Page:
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Publication numberUS908825 A
Publication typeGrant
Publication dateJan 5, 1909
Filing dateMay 23, 1908
Priority dateMay 23, 1908
Publication numberUS 908825 A, US 908825A, US-A-908825, US908825 A, US908825A
InventorsCharles Willms
Original AssigneeWillms Sanitary Works Inc
Export CitationBiBTeX, EndNote, RefMan
External Links: USPTO, USPTO Assignment, Espacenet
US 908825 A
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Description  (OCR text may contain errors)


Patented Jan. 5, 1909.

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Specication of Letters Patent.

PatentedJan. 5, 1909.

Application led. May 23, 1908. Serial No. 434,444.

To all whom it may concern: f

Be it known that I, CHARLES WILLMS, a citizen of the United States, residing in the city of Baltimore, in the State of Maryland, have invented certain new and useful Improvements in Flushing-Tanks, of which the following is a specification.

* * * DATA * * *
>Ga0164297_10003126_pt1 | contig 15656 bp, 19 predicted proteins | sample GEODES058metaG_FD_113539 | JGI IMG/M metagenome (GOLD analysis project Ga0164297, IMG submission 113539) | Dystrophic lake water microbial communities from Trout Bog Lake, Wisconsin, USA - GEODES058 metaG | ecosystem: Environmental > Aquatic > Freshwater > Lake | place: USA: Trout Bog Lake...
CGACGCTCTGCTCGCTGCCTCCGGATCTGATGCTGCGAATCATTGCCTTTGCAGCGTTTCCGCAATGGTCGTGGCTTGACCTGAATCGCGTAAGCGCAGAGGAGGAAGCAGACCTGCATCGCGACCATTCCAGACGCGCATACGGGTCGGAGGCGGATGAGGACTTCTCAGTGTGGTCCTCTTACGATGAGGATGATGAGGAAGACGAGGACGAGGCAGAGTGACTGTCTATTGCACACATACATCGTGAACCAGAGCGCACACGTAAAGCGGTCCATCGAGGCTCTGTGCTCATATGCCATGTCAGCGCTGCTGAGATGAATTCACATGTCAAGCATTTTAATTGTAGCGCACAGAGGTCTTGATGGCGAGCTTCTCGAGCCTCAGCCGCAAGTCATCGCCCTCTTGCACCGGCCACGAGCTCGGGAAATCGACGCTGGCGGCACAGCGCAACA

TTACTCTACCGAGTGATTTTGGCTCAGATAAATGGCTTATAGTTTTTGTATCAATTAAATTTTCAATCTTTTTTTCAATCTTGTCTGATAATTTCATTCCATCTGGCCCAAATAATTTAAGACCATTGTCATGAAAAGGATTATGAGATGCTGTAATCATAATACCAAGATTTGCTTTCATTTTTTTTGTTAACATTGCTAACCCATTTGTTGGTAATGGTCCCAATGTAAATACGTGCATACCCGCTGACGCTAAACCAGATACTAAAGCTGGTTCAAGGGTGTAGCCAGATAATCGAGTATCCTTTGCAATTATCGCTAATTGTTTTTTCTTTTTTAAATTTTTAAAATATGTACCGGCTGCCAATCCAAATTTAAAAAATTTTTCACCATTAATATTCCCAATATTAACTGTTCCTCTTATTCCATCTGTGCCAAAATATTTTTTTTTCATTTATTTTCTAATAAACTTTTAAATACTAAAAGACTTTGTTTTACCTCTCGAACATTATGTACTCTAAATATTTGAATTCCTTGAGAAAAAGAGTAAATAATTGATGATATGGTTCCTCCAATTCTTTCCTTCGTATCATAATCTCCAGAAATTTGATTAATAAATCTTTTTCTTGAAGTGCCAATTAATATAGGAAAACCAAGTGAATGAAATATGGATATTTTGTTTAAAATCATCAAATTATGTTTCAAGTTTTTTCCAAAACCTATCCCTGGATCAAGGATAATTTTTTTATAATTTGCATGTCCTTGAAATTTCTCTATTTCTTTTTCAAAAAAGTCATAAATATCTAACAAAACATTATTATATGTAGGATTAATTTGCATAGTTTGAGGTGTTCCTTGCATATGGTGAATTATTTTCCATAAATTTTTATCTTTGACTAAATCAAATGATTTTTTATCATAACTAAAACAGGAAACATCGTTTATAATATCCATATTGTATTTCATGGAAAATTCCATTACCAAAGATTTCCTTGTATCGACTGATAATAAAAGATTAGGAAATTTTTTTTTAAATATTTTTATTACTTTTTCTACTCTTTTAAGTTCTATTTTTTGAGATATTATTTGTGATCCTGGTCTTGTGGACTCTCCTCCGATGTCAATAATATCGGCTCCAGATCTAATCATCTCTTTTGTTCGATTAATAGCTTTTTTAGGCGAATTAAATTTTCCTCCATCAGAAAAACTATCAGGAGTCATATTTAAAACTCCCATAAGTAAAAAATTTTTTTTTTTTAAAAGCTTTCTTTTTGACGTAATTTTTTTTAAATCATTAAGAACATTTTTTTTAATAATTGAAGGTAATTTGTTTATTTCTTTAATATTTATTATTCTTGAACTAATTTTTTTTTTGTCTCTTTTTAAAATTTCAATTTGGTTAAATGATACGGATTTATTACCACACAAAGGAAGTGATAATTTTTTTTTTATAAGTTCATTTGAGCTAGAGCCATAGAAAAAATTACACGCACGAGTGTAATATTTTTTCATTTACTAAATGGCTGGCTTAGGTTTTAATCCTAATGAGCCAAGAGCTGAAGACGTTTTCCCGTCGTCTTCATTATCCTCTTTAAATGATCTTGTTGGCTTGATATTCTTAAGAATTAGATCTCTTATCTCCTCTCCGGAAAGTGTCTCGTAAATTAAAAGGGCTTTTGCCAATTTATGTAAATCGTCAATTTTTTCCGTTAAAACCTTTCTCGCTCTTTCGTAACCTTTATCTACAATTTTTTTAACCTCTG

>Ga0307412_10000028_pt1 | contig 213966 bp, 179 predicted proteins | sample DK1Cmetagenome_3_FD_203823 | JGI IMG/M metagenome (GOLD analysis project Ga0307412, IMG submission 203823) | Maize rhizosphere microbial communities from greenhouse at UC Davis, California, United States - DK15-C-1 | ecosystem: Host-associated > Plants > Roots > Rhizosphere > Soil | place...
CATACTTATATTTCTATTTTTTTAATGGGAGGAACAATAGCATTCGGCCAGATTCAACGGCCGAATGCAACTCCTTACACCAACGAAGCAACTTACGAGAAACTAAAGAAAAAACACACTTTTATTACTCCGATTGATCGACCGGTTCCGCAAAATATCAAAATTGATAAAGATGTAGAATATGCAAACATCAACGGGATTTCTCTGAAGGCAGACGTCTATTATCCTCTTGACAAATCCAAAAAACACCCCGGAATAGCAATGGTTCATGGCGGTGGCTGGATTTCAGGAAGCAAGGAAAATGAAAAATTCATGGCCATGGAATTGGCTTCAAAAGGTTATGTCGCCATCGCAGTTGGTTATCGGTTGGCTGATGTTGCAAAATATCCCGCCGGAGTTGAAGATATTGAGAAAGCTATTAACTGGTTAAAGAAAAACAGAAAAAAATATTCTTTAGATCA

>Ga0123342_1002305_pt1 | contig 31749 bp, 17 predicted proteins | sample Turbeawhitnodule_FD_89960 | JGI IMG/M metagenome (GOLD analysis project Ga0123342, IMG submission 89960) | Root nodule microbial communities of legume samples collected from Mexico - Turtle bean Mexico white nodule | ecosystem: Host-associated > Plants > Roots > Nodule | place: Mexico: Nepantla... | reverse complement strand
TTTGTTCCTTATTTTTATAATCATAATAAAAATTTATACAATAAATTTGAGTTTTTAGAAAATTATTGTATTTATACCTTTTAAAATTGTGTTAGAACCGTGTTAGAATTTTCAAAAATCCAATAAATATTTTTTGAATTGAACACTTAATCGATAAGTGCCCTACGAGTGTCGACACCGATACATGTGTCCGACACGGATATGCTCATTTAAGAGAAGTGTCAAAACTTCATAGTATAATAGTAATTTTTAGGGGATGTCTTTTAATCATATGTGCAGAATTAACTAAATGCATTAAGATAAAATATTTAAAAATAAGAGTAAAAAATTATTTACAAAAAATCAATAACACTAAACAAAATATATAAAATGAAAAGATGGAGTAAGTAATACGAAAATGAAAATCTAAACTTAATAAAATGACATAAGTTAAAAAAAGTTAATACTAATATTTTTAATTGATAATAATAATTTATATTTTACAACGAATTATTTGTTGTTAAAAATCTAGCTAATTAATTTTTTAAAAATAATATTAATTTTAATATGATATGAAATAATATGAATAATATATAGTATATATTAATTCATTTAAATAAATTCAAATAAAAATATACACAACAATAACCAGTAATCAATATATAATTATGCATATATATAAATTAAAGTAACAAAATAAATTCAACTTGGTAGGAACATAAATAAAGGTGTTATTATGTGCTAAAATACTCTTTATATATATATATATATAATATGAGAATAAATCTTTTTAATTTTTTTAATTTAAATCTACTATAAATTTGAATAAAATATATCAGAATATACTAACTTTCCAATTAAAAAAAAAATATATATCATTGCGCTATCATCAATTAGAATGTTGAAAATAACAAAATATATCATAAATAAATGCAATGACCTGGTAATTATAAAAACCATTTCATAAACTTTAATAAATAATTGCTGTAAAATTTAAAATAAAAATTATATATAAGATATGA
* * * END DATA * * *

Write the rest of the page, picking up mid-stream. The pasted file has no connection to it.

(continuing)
My present invention relates to flushingtanks of the class shown in Letters Patent of the United States heretofore granted to me as follows: 838,601 ot' Dec. 18, 1906; 848,147 of March 26, 1907; 849,708 of April 9, i907; 850,989 of April 23, 1907, and 869,953 of November 5, 1907. In these patents I have shown tanks made of sheet metal without wood casings but which are provided with what I have called .condensation-collectors which serve to receive the water of condensation collecting on the outside of the tanks, such condensation-collectors or receivers being connected by means of the discharge-pipes of the tanks with the closet-bowls. As described in my patents, the condensation-collector also serves to receive any overlow which may occur from the tank, and in my Patent No. 838,601 of Dec. 18, 1906, I have shown a small pipe or tube conveying water from the ball-cock during the time that the tank is filling after the iushing operation, for the purpose of supplying a sufficient amount of water to the bowl to provide a water-seal after the {inshing action has removed the flush-water therefrom. It is quite usual to employ a small pipe or tube for this purpose and in my patent above referred to, I have shown such a tube supplying water to the closet-bowl by way of the condensation-collector. I have now found that this device may be entirely dispensed with and this is very desirable for many reasons. In the first place, it is an additional expense, secondly, in order to raise the supply water in the tube to a sufficient extent, 1t is necessary to provide a sufficient pressure by making the supply-port to the tank of quite small area, especially when the supply-pressure is low. For this reason, the operation of iillinof the tank is Often quite prolonged yand it Is not usually possible to flush a. second time until a considerable period has elapsed. I have discovered that by properly proportioning the sizes, lengths or areas of the Hush-water discharge-pipe and thepipe of passage leading from the condensation-receiver, I may cause suiiicient water to fiow from the flush-water dischargepipe in the act of iushing into the receiver where it collects and from which, after the flushing operation has ceased, it flows into the bowl and provides the required waterseal. It will be understood that in all Inodern closets there is an obstruction to the fiow of flush-water. Such is the case in Siphonjet closets or hopper-tra bowls. This obstruction to the How o water causes the Hush-water to back up in the discharge-pipe from the tank and by my improvements I cause such water to back up into the condensation-receiver in a suiiicient quantity to provide the water-seal.